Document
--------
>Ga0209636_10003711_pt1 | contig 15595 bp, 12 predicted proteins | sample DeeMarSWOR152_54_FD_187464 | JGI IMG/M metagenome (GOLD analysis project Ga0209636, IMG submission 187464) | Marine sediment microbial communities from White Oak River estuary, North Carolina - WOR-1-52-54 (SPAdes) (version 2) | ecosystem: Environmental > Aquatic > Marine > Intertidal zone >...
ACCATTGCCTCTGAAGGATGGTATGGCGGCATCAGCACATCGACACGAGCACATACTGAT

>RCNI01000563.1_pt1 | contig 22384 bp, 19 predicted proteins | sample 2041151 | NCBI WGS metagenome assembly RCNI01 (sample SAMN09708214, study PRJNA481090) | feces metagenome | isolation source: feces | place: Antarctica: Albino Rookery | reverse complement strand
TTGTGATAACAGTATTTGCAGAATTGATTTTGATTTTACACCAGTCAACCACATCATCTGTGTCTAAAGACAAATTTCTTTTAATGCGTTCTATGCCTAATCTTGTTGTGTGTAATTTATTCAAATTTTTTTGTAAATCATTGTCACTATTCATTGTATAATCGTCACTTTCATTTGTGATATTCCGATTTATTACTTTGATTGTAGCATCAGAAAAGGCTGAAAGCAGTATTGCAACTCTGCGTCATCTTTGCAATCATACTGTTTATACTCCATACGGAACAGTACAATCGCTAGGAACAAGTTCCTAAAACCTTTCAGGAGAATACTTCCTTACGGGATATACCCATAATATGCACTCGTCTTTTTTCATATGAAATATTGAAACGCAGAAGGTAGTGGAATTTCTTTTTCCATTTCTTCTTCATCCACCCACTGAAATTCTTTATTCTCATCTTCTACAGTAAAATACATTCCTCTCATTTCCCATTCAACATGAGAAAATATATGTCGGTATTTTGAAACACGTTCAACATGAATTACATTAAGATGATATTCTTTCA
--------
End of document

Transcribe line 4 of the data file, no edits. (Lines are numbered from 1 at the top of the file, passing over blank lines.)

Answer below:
TTGTGATAACAGTATTTGCAGAATTGATTTTGATTTTACACCAGTCAACCACATCATCTGTGTCTAAAGACAAATTTCTTTTAATGCGTTCTATGCCTAATCTTGTTGTGTGTAATTTATTCAAATTTTTTTGTAAATCATTGTCACTATTCATTGTATAATCGTCACTTTCATTTGTGATATTCCGATTTATTACTTTGATTGTAGCATCAGAAAAGGCTGAAAGCAGTATTGCAACTCTGCGTCATCTTTGCAATCATACTGTTTATACTCCATACGGAACAGTACAATCGCTAGGAACAAGTTCCTAAAACCTTTCAGGAGAATACTTCCTTACGGGATATACCCATAATATGCACTCGTCTTTTTTCATATGAAATATTGAAACGCAGAAGGTAGTGGAATTTCTTTTTCCATTTCTTCTTCATCCACCCACTGAAATTCTTTATTCTCATCTTCTACAGTAAAATACATTCCTCTCATTTCCCATTCAACATGAGAAAATATATGTCGGTATTTTGAAACACGTTCAACATGAATTACATTAAGATGATATTCTTTCA